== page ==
Someone propped this wrench up near the pond - a relic from the Beebe River Logging Railroad (1917-1942), which ran along the west shore of the pond and wrapped around the north end. We always remind readers that it is illegal to remove historic artifacts such as this from the White Mountain National Forest. Plus, it deprives other hikers of the opportunity to see these pieces of history.

From the NW corner of the pond, a spur line of the logging railroad leads a short distance to a pretty beaver pond with a view north towards the remote and mysterious Lost Pass, which is flanked by the northern of the two Flat Mountains on the left and a western spur of East Sleeper on the right.

The northern Flat Mountain.

Time for a lunch break.

Then we headed north up the railroad spur line to the site of Camp 11, where many crosscut saw blades were strewn across the area.

The door from an old wood stove.

Pancakes, anyone?

There are many bed frames around the camp site.

Gary thought this large rusting piece might have been a cooler or freezer.

Cover of an old barrel.

Blue spoon stuck in the ground.

The brook that flows down from Lost Pass.

The find of the day - a standing and still operable harp signal switch near the end of the spur line.

A great piece of logging railroad history.

A shoulder of Flat Mountain from another beaver meadow.

A piece of rail left along the spur line.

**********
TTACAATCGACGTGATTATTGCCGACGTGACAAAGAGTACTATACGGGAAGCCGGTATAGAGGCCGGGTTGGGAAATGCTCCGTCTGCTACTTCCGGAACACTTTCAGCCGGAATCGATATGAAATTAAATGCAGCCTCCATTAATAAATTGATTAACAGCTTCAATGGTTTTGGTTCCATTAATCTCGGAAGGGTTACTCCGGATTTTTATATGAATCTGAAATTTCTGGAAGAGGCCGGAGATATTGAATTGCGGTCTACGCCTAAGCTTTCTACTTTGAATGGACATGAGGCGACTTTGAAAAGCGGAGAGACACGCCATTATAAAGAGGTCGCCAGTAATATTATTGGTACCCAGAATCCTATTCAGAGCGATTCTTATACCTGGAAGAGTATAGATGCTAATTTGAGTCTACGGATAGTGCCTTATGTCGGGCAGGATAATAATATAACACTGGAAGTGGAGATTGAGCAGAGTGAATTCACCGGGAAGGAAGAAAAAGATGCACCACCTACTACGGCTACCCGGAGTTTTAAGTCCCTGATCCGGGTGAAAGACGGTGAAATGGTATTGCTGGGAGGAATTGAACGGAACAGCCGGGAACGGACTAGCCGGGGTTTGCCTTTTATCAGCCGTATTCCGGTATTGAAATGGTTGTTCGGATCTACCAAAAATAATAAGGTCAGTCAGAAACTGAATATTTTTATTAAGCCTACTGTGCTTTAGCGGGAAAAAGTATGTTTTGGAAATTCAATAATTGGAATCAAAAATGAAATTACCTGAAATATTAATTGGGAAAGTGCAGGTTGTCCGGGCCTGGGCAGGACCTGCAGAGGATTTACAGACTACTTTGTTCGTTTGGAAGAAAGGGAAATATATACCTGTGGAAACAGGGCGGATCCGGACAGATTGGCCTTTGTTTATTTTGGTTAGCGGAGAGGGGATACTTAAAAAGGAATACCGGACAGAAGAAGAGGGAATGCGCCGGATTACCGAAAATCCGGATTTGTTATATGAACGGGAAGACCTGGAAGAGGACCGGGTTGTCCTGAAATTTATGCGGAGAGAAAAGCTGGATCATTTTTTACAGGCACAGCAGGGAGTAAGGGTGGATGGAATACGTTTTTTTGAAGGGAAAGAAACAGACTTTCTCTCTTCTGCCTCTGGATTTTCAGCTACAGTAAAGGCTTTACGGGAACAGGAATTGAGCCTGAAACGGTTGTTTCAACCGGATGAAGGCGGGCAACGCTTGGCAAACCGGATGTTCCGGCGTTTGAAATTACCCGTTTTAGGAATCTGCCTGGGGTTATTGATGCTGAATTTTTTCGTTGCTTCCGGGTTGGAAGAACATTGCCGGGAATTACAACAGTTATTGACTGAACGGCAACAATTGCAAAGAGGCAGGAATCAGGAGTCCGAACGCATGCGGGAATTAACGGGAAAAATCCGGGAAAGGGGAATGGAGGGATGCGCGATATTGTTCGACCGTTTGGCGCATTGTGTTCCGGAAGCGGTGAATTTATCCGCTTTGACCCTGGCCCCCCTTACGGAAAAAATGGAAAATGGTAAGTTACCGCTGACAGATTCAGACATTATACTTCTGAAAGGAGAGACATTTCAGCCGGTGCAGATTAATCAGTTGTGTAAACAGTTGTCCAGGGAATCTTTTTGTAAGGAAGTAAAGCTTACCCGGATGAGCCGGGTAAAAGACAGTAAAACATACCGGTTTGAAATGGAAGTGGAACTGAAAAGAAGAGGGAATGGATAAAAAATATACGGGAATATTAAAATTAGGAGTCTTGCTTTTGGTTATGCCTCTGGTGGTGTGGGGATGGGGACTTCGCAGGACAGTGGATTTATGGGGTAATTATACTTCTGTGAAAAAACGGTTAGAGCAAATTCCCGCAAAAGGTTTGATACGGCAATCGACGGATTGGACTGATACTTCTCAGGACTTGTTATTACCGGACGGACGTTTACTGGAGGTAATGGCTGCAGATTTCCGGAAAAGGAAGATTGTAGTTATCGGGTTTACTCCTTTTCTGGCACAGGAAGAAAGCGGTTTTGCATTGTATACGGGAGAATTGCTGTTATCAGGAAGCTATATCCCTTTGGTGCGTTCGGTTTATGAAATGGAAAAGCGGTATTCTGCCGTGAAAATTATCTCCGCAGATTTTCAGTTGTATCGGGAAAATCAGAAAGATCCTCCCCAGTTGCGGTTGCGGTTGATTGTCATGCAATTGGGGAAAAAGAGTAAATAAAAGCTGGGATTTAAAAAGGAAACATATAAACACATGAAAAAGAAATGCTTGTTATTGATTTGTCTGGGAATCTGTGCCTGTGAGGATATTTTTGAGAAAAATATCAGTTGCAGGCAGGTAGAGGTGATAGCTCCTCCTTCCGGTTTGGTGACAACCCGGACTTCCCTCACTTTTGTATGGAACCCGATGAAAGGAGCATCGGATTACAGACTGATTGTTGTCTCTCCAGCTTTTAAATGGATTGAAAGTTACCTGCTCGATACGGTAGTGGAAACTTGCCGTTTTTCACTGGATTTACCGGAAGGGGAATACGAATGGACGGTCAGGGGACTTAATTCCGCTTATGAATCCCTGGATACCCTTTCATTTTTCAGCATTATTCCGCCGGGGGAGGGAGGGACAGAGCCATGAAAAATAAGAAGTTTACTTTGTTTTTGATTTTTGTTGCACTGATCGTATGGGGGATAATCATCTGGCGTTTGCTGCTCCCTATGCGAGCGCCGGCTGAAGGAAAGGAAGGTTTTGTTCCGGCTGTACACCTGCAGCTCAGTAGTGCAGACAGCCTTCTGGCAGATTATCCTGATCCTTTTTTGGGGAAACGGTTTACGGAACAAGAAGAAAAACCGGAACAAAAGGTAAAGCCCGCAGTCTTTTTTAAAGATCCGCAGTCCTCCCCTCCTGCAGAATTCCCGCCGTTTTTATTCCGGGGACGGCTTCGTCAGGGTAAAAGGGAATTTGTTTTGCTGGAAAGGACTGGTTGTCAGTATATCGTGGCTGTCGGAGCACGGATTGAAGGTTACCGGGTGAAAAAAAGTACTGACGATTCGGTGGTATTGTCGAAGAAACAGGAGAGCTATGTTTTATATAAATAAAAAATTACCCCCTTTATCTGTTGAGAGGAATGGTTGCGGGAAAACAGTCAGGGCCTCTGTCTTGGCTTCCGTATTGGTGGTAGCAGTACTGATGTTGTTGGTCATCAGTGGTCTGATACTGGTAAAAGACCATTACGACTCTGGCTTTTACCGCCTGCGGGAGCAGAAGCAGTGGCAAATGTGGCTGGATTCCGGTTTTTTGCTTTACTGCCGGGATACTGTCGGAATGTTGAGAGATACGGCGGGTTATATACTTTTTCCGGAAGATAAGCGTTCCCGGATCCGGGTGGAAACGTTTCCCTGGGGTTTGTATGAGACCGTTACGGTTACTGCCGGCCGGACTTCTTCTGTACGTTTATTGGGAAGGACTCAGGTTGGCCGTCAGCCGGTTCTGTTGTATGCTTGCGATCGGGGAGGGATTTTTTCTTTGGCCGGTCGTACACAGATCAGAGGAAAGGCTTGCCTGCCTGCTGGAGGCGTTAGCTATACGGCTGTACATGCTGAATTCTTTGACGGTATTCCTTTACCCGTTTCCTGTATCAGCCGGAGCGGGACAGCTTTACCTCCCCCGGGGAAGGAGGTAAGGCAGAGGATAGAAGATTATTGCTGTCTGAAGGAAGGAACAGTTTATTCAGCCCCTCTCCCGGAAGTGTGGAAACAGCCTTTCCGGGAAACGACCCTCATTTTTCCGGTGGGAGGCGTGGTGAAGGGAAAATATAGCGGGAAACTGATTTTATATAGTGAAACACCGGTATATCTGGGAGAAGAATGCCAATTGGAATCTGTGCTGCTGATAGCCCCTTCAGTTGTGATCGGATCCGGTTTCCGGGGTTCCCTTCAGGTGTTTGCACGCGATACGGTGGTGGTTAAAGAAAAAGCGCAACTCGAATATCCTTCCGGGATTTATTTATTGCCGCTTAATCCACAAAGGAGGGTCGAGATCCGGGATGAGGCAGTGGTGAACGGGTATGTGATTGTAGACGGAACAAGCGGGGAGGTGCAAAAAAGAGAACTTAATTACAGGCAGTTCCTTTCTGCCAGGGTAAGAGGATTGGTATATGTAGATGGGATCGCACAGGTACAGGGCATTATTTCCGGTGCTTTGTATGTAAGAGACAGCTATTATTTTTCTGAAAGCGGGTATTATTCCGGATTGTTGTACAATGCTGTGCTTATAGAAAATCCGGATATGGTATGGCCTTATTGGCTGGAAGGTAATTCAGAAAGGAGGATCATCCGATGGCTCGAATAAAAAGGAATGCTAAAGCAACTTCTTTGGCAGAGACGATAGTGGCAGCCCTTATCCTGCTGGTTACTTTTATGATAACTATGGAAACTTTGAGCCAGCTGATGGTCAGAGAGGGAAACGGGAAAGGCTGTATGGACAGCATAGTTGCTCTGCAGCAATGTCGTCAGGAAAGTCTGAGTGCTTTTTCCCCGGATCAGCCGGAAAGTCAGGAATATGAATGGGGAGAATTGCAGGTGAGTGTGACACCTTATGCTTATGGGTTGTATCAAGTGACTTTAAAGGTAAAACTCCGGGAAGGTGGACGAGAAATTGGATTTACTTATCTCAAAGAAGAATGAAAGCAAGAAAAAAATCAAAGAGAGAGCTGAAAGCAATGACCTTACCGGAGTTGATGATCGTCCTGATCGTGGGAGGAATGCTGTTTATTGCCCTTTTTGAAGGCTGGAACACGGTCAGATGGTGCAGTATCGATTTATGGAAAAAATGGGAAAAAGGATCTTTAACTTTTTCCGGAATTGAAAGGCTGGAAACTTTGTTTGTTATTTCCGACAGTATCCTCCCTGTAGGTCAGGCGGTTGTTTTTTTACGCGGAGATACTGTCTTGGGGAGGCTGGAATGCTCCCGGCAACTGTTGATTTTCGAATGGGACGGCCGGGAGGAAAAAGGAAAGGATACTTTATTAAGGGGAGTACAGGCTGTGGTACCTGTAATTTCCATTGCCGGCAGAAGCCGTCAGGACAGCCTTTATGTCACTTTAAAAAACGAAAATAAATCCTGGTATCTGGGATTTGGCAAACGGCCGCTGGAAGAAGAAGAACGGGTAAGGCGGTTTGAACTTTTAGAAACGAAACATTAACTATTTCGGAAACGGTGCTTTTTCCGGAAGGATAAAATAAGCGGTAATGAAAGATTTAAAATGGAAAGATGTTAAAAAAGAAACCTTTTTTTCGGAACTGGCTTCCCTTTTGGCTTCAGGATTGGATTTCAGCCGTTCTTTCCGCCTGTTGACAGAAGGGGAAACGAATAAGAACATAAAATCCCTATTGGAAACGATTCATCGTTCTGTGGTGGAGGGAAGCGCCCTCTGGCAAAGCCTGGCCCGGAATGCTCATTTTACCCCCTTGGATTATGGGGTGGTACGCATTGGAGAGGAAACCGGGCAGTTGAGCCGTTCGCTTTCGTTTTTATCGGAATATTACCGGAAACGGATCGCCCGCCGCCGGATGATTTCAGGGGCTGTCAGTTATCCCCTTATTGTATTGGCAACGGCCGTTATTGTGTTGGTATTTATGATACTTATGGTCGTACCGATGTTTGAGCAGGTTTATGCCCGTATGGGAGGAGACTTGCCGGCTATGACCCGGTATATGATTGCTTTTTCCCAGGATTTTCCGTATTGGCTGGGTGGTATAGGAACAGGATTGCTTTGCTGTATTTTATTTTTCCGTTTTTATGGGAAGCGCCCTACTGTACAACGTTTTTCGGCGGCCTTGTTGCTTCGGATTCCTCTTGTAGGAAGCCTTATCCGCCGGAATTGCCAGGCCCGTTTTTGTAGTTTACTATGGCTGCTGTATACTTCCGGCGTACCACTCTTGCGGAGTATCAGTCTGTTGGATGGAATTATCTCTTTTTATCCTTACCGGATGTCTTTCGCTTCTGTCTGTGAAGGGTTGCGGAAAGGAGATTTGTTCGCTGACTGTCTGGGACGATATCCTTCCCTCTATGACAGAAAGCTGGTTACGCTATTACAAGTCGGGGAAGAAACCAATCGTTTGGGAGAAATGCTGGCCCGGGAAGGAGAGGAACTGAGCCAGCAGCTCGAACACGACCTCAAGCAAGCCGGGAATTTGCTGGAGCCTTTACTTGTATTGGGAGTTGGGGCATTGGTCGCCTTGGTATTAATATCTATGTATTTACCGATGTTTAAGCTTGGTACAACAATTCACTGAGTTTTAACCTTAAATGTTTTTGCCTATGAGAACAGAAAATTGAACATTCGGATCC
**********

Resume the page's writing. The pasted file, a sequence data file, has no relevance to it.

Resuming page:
A pool and small cascade along "Lost Pass Brook."

This birch tree grew up through a bed frame.

A sled runner - a relic found at many old logging camps around the Whites.

Thom heading back along the spur line. The birches in this area grew in after a 1923 forest fire that burned 3500 acres and shut down the logging operations up at this end of the railroad.

Another look at Lost Pass.

Back on the Flat Mountain Pond Trail, Thom takes in the view along the west shore of the northern part of Flat Mountain Pond.

A profile of Mt. Whiteface.

Whenever I traverse the shore of the pond, I take a few minutes to scramble up this tall trailside boulder for the view.

Boulder-top view, looking south down the pond.

Mt. Whiteface behind its trailless West Spur.

Ferny birch area farther along the trail.

From a side path down to the shore, a view of the wild area between Mt. Whiteface and East Sleeper.

The southern Flat Mountain seen across the pond.

View of the northern Flat Mountain from the shore in front of the Flat Mountain Pond Shelter.

Group shot below the shelter. South Tripyramid in the distance, capped by a cloud.

The shelter, emptied out after what was probably a busy Columbus Day weekend.

Mike on the long railroad grade section along the western half of Flat Mountain Pond Trail.

Beaver meadow by the famous hairpin turn on the railroad.

Nice signage at the Flat Mountain Pond Trail/Bennett Street Trail junction.

Great Falls on Pond Brook along Bennett Street Trail.

What looks like a recent bank washout along the brook. A tricky spot.

A nameless but lovely cascade, another great spot in the beautiful and varied Sandwich Range.